Breaking out the Mexico resort market, demand growth in recent years has been even more robust. Between 2011 and 2016, average nightly room rates more than doubled, to about $202, while occupancy advanced almost 11 percentage points, to 68%, according to STR.
As a result, hotel and resort developers have been boosting their investments in Mexico. As of last month, Mexico and the Caribbean had 89 projects totaling more than 16,000 rooms under construction, marking a 24% jump from a year earlier, STR said this month. Mexico accounted for about 10,000 of those rooms.
The tainted alcohol reports specifically cast a shadow on Mexico's all-inclusive resort industry, led in part by U.S.-based companies like AMResorts, which oversees more than 30 Mexico resorts. Its Secrets Akumal in Mexico's Riviera Maya region was implicated in one Milwaukee Journal Sentinel report, which said a Cincinnati couple that had stayed there in early July blacked out though were not seriously harmed after drinking margaritas.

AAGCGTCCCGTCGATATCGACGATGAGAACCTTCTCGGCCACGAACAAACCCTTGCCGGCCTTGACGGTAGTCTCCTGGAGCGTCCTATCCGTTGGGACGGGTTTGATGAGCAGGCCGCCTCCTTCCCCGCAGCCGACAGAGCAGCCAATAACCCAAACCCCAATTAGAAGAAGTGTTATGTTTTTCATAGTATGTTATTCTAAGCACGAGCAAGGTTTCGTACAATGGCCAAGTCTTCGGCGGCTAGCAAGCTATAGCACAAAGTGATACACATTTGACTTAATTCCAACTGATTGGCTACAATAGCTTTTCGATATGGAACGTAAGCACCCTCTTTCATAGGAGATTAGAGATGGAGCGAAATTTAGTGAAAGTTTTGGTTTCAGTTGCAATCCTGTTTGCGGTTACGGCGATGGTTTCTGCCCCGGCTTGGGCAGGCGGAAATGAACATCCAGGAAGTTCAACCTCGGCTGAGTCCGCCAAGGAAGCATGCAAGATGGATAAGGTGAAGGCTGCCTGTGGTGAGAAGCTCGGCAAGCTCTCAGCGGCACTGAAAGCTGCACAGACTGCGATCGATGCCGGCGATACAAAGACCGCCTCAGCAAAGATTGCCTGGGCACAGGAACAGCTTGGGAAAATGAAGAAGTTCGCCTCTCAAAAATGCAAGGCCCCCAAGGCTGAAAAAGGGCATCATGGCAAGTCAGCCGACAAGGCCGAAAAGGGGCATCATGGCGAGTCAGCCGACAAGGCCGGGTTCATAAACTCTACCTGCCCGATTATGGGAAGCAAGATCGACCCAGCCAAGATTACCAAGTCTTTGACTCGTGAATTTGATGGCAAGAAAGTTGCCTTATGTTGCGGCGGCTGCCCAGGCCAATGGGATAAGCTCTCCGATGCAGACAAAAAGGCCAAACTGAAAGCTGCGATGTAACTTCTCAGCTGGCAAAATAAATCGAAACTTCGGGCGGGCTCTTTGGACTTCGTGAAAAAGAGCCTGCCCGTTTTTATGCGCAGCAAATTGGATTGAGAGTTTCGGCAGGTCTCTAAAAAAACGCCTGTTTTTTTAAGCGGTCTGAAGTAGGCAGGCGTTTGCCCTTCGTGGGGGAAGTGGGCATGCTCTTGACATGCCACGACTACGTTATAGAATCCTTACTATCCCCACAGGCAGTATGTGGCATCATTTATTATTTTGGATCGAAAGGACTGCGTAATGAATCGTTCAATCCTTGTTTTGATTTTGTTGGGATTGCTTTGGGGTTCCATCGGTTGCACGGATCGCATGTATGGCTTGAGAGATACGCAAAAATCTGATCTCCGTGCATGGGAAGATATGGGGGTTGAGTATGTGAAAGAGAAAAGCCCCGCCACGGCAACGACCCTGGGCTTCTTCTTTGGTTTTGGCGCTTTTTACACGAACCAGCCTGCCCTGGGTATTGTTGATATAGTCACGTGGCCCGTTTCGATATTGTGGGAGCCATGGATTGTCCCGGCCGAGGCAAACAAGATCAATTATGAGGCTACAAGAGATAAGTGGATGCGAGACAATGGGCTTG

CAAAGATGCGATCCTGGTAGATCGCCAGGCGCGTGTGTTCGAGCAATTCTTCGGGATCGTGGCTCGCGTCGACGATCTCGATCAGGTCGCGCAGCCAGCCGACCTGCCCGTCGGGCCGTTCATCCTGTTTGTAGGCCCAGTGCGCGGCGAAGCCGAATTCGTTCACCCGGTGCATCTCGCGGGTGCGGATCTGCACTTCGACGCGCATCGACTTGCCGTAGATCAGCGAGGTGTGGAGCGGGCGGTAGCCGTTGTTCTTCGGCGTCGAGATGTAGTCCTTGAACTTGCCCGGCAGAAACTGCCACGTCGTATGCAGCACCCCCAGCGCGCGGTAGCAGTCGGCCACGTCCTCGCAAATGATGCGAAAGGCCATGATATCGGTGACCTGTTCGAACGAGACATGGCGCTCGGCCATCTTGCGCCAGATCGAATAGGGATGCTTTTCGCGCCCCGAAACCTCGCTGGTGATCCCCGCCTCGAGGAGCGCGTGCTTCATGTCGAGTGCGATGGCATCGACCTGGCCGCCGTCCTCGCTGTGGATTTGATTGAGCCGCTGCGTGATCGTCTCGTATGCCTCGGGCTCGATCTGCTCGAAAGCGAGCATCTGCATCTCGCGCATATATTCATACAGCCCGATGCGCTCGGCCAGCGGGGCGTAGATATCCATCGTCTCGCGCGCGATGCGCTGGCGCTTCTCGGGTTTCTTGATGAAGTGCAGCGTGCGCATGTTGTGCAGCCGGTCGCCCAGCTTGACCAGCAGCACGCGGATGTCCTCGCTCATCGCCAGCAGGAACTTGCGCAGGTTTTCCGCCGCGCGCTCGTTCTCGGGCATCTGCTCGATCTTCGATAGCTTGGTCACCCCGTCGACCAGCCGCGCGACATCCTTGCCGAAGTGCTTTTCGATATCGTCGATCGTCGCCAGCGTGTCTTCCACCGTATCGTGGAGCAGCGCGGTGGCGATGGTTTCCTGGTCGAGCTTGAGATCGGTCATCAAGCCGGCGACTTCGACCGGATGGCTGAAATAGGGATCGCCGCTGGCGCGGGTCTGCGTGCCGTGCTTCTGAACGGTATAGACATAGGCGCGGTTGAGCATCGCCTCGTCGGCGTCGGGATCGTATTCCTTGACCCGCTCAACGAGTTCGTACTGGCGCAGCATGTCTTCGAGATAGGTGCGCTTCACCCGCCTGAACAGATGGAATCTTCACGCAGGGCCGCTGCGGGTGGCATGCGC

"We employ industry-leading operational policies and procedures to safeguard our food and beverage products from any tampering or contamination," Secrets Akumal general manager Javier Estelrich said in a statement last week. "We only purchase and serve premium brand, international and domestic, top-shelf spirits from leading authorized suppliers to Mexico."
For its part, Iberostar said last month that it only purchases "sealed bottles that satisfy all standards required by the designated regulatory authorities." Danny King and Johanna Jainchill contributed to this report.